Doctors are among the many dead in Gaza. These are their stories
Dr. Hammam Alloh hadn't left Al-Shifa Hospital in Gaza City for days.
Incessant bombings and the deluge of injured had kept doctors, nurses and other medical personnel working around the clock, often for a week or more at a time.
The 36-year-old nephrologist had saved countless lives since war broke out in the Palestinian territory, but on Saturday, after leaving to see his family, he lost his own.
Alloh was killed alongside his father by an Israeli missile that struck his parents' home not far from Shifa.
He is now among the more than 200 health care workers who have been killed in Gaza since the start of the war, according the Palestinian Ministry of Health. Another 130 reportedly have been wounded. To date, more than 11,000 people have been killed by Israel's military response, which was launched after Hamas militants killed an estimated 1,200 people and kidnapped another 240 in Israeli towns last month.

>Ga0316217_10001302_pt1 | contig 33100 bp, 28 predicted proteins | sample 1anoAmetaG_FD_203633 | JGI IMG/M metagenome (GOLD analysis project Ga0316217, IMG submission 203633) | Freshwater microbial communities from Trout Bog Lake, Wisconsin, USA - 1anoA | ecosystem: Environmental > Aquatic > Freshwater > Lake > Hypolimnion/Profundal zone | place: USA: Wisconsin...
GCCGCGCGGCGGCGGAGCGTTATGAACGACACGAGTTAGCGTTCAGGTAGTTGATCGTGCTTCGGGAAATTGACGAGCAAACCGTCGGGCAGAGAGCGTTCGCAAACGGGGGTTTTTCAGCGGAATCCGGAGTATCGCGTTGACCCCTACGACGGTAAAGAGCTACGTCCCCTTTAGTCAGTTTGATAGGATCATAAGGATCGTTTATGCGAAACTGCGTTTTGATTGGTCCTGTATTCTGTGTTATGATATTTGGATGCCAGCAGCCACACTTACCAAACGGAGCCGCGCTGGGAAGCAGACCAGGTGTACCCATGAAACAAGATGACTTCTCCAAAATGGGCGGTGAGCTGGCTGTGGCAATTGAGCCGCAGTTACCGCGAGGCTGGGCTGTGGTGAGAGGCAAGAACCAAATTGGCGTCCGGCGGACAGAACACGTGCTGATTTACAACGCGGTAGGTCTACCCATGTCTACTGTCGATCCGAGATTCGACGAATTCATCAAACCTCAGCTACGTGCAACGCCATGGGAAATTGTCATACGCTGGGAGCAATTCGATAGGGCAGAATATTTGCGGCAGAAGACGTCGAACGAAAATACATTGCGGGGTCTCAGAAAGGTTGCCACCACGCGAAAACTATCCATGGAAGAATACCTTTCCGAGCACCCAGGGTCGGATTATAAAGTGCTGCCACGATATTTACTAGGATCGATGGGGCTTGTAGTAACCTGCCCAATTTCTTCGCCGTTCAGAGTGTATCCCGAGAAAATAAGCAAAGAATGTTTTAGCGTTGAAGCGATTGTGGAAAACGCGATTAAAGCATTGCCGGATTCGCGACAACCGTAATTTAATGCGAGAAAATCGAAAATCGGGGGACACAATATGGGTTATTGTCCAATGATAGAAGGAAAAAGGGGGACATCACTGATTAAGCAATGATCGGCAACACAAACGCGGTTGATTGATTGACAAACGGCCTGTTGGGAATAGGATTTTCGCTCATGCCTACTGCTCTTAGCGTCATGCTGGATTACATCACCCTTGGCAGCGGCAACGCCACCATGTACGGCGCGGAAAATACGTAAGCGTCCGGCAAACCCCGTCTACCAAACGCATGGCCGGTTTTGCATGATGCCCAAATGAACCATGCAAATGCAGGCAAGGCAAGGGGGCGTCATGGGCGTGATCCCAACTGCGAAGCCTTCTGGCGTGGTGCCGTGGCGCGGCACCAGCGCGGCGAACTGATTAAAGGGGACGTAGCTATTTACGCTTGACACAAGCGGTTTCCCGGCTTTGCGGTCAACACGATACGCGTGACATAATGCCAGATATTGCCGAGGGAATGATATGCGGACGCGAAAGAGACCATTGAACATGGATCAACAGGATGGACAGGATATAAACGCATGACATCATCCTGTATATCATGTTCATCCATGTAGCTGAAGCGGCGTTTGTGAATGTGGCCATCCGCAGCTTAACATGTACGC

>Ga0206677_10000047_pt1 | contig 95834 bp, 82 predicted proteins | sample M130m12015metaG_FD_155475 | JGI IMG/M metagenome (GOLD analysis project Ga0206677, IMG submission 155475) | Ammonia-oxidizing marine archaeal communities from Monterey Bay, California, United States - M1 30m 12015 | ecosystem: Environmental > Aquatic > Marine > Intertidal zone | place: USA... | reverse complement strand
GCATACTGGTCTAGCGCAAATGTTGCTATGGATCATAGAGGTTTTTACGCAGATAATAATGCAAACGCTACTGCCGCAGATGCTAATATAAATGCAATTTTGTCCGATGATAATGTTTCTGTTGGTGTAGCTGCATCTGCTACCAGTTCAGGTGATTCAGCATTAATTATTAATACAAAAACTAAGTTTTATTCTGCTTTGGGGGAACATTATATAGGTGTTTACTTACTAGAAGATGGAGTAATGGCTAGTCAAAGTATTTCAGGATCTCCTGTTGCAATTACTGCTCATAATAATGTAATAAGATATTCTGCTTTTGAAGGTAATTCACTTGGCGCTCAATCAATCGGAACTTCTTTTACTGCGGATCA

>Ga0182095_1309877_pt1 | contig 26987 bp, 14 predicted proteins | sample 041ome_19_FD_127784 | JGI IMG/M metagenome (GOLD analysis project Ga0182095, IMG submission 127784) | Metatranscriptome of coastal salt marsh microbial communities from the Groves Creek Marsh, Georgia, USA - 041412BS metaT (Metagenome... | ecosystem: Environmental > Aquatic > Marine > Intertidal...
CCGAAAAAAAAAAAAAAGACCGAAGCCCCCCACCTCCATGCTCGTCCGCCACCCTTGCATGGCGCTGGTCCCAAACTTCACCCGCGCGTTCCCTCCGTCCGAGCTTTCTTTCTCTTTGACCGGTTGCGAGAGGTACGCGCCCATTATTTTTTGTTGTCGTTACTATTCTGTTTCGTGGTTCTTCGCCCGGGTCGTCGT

Several doctors have told NPR that news of colleague fatalities initially spreads by word of mouth and is followed by official lists every few days. But as Israel's military escalates its attacks across the territory, triggering communications blackouts, it has been difficult for officials to maintain an accurate count. And as the onslaught intensifies, the list gets longer.
Those who are left behind say there is little time to mourn the dead or ensure their legacies are not buried in the destruction of the violence of war. In that spirit, doctors there shared details about their lost colleagues' lives with NPR.
"These men and women should be recognized for their heroism," Tarek Loubani, a Canadian Palestinian emergency room medical doctor, told NPR.